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Michael Faraday's Electric Frogs

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 Chemistry   |   Science
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Why did the Royal Institution used to have a froggery? Before more sophisticated methods for detecting electricity emerged, Michael Faraday and his colleagues used a rather brutal method…
No frogs were harmed in the making of this video. Well, not since the 1800s.
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In the archives of the Royal Institution there is a long dead frog in a glass box, with metal plates sticking through his legs. There are also accounting records of orders for live frogs, and a wooden board that once marked the location of the froggery. See a photo of the frog on our advent calendar here: http://www.rigb.org/christmas-lectures/supercharged-fuelling-the-future/thermodynamics-2016-advent-calendar/15--faradays-frogs?utm_source=youtube&utm_medium=social&utm_campaign=201612_channel_advent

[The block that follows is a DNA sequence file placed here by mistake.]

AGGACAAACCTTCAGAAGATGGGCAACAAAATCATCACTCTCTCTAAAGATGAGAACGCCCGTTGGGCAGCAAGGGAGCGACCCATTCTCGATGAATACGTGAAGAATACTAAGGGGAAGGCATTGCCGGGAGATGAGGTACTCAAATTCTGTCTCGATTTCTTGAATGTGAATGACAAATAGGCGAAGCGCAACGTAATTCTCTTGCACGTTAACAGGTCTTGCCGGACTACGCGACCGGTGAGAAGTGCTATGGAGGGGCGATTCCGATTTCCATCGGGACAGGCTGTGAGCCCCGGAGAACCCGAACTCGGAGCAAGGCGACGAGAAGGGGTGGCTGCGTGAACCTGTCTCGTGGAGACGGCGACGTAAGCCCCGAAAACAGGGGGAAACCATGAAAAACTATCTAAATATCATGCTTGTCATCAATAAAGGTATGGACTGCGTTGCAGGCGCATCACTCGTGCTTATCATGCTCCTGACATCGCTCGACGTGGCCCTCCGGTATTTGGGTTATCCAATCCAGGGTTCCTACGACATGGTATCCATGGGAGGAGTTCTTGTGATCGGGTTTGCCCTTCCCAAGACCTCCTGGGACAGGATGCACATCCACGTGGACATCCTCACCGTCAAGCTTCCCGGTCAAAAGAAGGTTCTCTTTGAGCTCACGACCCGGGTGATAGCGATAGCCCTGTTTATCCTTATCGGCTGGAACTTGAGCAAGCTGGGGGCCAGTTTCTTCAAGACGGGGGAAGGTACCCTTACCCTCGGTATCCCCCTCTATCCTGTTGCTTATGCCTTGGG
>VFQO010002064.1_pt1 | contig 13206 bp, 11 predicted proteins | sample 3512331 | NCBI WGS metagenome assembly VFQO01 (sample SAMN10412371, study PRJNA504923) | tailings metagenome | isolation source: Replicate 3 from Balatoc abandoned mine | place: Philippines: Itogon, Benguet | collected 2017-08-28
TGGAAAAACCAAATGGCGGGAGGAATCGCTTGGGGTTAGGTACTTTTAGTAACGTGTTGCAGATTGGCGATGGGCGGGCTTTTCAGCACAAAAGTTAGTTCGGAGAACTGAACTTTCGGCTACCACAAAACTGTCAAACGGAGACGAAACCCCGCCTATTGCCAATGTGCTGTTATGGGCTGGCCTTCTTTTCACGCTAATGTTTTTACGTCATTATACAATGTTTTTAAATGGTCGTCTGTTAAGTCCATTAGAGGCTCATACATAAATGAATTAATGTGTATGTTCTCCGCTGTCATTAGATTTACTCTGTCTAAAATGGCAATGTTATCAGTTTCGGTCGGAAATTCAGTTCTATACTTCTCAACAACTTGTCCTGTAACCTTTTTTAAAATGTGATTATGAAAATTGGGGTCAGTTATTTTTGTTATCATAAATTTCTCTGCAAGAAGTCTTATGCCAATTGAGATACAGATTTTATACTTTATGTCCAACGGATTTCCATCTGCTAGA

Luigi Galvani pioneered the use of frogs as a way of testing for electric current when he discovered that a dead frog’s legs would twitch when sparked with electricity. Michael Faraday and his mentor Humphry Davy were at the forefront of early experiments with electricity and electromagnetism, but imagine trying to do those experiments without any reliable way of testing your circuits.


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